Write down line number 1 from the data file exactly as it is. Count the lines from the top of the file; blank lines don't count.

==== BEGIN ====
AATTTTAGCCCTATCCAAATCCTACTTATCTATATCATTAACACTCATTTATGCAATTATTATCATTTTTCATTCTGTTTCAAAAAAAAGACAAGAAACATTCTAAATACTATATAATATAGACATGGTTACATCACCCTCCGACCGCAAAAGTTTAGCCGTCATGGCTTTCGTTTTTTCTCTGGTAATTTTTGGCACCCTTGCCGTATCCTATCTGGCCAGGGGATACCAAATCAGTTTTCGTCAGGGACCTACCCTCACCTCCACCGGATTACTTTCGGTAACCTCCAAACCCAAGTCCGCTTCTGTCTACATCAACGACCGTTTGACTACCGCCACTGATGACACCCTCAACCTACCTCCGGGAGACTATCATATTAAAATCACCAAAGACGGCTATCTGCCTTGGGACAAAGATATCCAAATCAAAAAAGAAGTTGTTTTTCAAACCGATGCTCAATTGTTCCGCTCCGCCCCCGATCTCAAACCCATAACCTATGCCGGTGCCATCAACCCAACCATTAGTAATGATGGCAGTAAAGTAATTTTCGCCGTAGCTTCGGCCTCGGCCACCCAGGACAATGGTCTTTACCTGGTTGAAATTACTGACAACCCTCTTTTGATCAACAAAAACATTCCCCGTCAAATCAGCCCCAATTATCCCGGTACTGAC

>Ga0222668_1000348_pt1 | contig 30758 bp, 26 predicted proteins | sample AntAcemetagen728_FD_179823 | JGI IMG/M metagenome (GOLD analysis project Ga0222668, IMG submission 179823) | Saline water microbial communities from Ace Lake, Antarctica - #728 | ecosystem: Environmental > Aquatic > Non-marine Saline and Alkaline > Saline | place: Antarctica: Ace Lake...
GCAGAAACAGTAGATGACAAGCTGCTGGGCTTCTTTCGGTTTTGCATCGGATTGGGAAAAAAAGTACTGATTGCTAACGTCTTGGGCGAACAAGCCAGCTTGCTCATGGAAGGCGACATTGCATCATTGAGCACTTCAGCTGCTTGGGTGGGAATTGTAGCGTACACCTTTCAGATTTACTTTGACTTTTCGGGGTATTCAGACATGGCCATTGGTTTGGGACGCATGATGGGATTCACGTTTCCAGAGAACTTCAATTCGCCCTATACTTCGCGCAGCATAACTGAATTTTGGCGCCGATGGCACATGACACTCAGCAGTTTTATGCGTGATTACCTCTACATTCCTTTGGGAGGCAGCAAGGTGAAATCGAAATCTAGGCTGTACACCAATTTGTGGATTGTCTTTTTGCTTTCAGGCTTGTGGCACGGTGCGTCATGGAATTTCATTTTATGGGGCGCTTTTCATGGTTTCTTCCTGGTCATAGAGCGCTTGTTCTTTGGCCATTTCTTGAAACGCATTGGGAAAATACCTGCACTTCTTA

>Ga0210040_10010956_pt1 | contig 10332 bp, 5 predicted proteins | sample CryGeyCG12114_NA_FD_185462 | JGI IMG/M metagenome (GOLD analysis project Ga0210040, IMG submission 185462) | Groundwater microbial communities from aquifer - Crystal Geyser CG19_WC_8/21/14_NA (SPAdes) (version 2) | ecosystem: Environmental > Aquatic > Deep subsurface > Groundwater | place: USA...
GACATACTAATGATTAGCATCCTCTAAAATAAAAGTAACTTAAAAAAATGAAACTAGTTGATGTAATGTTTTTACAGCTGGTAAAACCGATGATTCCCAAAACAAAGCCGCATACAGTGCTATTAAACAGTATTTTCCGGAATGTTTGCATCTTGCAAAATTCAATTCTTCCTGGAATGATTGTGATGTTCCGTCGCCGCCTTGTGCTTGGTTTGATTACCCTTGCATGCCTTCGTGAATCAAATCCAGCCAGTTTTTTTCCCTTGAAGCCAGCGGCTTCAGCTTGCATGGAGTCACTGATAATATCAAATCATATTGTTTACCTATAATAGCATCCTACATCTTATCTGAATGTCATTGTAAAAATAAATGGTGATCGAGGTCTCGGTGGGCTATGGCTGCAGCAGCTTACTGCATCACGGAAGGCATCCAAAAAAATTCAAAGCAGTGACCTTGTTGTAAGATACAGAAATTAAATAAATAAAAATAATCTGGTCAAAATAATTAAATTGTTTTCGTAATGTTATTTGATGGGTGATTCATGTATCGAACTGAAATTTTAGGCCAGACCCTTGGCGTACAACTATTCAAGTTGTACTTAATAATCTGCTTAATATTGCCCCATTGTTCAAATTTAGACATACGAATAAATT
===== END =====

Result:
AATTTTAGCCCTATCCAAATCCTACTTATCTATATCATTAACACTCATTTATGCAATTATTATCATTTTTCATTCTGTTTCAAAAAAAAGACAAGAAACATTCTAAATACTATATAATATAGACATGGTTACATCACCCTCCGACCGCAAAAGTTTAGCCGTCATGGCTTTCGTTTTTTCTCTGGTAATTTTTGGCACCCTTGCCGTATCCTATCTGGCCAGGGGATACCAAATCAGTTTTCGTCAGGGACCTACCCTCACCTCCACCGGATTACTTTCGGTAACCTCCAAACCCAAGTCCGCTTCTGTCTACATCAACGACCGTTTGACTACCGCCACTGATGACACCCTCAACCTACCTCCGGGAGACTATCATATTAAAATCACCAAAGACGGCTATCTGCCTTGGGACAAAGATATCCAAATCAAAAAAGAAGTTGTTTTTCAAACCGATGCTCAATTGTTCCGCTCCGCCCCCGATCTCAAACCCATAACCTATGCCGGTGCCATCAACCCAACCATTAGTAATGATGGCAGTAAAGTAATTTTCGCCGTAGCTTCGGCCTCGGCCACCCAGGACAATGGTCTTTACCTGGTTGAAATTACTGACAACCCTCTTTTGATCAACAAAAACATTCCCCGTCAAATCAGCCCCAATTATCCCGGTACTGAC